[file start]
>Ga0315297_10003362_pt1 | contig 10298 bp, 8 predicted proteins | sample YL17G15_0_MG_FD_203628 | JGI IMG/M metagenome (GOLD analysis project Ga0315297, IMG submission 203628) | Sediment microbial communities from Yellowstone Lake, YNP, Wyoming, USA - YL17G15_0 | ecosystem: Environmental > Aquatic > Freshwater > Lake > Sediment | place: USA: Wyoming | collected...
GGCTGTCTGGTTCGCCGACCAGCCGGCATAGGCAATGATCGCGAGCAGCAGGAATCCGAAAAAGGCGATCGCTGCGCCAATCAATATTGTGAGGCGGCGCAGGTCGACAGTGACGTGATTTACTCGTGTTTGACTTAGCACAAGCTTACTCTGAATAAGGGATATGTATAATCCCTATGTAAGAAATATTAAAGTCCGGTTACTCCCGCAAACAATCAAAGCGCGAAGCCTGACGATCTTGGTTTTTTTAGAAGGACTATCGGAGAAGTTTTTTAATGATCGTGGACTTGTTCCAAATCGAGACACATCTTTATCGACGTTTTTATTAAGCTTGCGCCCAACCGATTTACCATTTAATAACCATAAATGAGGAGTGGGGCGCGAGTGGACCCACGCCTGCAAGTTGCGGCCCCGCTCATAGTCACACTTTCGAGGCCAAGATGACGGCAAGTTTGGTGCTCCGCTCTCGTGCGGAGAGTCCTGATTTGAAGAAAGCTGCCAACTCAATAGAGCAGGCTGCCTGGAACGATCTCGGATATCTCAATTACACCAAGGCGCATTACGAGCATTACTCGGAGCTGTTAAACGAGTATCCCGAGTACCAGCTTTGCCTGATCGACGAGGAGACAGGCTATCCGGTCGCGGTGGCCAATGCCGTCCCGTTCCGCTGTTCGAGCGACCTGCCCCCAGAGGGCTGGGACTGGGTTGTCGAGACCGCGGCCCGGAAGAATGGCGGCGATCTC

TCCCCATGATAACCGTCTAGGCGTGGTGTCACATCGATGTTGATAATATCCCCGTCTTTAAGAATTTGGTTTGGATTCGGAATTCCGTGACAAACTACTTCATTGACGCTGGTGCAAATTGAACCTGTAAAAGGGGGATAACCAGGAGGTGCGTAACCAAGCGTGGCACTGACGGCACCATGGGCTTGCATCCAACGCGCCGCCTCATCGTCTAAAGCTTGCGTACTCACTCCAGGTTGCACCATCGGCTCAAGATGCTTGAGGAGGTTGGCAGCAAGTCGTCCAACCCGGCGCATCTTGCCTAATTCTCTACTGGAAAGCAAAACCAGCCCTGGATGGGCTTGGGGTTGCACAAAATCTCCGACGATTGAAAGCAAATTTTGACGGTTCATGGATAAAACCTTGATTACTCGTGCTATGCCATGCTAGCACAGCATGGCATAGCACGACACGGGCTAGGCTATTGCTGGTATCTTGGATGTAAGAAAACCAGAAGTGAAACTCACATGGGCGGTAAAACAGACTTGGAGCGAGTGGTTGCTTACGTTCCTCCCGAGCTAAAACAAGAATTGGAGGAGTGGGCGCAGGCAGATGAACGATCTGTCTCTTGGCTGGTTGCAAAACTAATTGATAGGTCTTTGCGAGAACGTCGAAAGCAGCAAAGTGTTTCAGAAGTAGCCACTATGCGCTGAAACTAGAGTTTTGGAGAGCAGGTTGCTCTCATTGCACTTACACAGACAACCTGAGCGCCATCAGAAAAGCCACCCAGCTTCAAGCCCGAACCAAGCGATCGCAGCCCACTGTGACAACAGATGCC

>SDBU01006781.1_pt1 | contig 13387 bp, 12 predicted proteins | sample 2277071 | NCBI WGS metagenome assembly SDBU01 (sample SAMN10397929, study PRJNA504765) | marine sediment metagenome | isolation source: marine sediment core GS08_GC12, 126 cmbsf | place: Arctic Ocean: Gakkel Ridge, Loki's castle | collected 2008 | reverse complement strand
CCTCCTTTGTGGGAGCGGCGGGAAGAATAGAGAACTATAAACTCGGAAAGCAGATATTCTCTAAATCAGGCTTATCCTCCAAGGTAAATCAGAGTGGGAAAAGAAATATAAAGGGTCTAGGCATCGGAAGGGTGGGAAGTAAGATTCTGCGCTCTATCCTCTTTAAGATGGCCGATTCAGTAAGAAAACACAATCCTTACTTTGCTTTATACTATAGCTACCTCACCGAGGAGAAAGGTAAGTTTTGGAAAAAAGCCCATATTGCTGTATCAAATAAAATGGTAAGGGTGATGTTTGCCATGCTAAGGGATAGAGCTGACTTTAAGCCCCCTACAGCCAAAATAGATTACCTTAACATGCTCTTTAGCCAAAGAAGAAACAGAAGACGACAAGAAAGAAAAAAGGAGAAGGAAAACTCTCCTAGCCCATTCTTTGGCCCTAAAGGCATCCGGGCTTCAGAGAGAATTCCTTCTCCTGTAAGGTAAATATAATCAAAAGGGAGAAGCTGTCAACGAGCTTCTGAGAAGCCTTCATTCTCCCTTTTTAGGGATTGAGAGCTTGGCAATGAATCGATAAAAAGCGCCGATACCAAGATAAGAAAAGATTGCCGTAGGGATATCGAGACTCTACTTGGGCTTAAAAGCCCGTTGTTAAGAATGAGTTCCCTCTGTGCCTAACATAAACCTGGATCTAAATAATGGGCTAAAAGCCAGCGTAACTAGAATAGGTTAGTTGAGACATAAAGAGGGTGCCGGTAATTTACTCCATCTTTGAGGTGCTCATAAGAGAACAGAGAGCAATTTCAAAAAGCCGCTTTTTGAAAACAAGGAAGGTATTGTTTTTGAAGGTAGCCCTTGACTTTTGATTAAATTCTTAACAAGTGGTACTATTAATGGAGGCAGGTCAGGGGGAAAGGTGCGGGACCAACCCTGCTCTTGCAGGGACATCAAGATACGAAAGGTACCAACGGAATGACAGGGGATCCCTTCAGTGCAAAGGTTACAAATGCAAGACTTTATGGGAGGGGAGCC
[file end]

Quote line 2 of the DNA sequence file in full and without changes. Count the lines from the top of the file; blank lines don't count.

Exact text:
GGCTGTCTGGTTCGCCGACCAGCCGGCATAGGCAATGATCGCGAGCAGCAGGAATCCGAAAAAGGCGATCGCTGCGCCAATCAATATTGTGAGGCGGCGCAGGTCGACAGTGACGTGATTTACTCGTGTTTGACTTAGCACAAGCTTACTCTGAATAAGGGATATGTATAATCCCTATGTAAGAAATATTAAAGTCCGGTTACTCCCGCAAACAATCAAAGCGCGAAGCCTGACGATCTTGGTTTTTTTAGAAGGACTATCGGAGAAGTTTTTTAATGATCGTGGACTTGTTCCAAATCGAGACACATCTTTATCGACGTTTTTATTAAGCTTGCGCCCAACCGATTTACCATTTAATAACCATAAATGAGGAGTGGGGCGCGAGTGGACCCACGCCTGCAAGTTGCGGCCCCGCTCATAGTCACACTTTCGAGGCCAAGATGACGGCAAGTTTGGTGCTCCGCTCTCGTGCGGAGAGTCCTGATTTGAAGAAAGCTGCCAACTCAATAGAGCAGGCTGCCTGGAACGATCTCGGATATCTCAATTACACCAAGGCGCATTACGAGCATTACTCGGAGCTGTTAAACGAGTATCCCGAGTACCAGCTTTGCCTGATCGACGAGGAGACAGGCTATCCGGTCGCGGTGGCCAATGCCGTCCCGTTCCGCTGTTCGAGCGACCTGCCCCCAGAGGGCTGGGACTGGGTTGTCGAGACCGCGGCCCGGAAGAATGGCGGCGATCTC